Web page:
We now consider the case where , i.e when F corresponds to
a complex cubic field. In this case the Hessian is an indefinite quadratic
form, and in general there will be many reduced quadratic forms equivalent
to it. Instead of using the Hessian, we will use a clever idea due to Matthews
and Berwick (see [9]). If , then F has a unique real root ,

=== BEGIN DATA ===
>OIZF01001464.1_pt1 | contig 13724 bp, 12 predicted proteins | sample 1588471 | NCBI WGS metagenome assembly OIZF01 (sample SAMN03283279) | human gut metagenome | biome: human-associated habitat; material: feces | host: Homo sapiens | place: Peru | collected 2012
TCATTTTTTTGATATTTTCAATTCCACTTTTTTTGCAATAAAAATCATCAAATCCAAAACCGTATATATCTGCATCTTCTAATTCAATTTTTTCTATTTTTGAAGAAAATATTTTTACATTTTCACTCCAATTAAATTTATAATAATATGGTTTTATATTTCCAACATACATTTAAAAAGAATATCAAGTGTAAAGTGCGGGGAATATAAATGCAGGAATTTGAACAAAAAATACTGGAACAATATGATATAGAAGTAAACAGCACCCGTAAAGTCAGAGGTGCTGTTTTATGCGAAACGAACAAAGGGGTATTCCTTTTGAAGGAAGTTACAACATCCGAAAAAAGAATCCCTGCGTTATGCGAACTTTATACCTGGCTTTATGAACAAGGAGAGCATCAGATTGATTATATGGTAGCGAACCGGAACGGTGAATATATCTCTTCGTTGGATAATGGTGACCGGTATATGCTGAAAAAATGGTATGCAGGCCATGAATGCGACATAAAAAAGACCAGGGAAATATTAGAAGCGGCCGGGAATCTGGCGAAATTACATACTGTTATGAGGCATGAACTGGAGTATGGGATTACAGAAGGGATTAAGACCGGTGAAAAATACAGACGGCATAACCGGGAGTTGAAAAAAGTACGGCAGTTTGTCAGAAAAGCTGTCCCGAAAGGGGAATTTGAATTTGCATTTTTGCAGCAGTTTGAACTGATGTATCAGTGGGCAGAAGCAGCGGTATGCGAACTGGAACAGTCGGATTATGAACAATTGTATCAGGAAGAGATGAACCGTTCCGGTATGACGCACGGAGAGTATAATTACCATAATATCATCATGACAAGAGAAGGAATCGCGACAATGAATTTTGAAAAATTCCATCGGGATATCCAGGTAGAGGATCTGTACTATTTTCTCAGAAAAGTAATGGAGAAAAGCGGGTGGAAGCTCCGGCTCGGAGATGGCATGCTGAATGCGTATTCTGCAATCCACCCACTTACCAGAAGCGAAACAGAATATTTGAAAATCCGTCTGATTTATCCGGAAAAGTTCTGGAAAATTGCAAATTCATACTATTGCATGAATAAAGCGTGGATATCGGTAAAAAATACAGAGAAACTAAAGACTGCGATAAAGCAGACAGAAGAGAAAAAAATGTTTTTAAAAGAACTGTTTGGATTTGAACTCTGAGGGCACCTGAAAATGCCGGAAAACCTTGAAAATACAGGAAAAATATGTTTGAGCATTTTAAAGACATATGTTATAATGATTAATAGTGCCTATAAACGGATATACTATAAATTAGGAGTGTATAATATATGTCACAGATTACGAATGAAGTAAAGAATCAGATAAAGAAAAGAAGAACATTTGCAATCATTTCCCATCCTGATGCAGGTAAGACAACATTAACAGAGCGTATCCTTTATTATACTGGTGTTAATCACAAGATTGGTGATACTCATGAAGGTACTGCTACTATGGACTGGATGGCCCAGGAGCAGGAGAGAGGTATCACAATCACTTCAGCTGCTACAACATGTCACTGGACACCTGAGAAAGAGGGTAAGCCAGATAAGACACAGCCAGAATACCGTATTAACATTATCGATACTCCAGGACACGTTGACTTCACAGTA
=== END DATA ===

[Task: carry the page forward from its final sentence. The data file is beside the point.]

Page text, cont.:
and if F is irreducible, so if we factor F in as
the quadratic form will be definite ( i.e ), but with
real nonrational coefficients. We are going to show that the form
has many of the properties of the Hessian.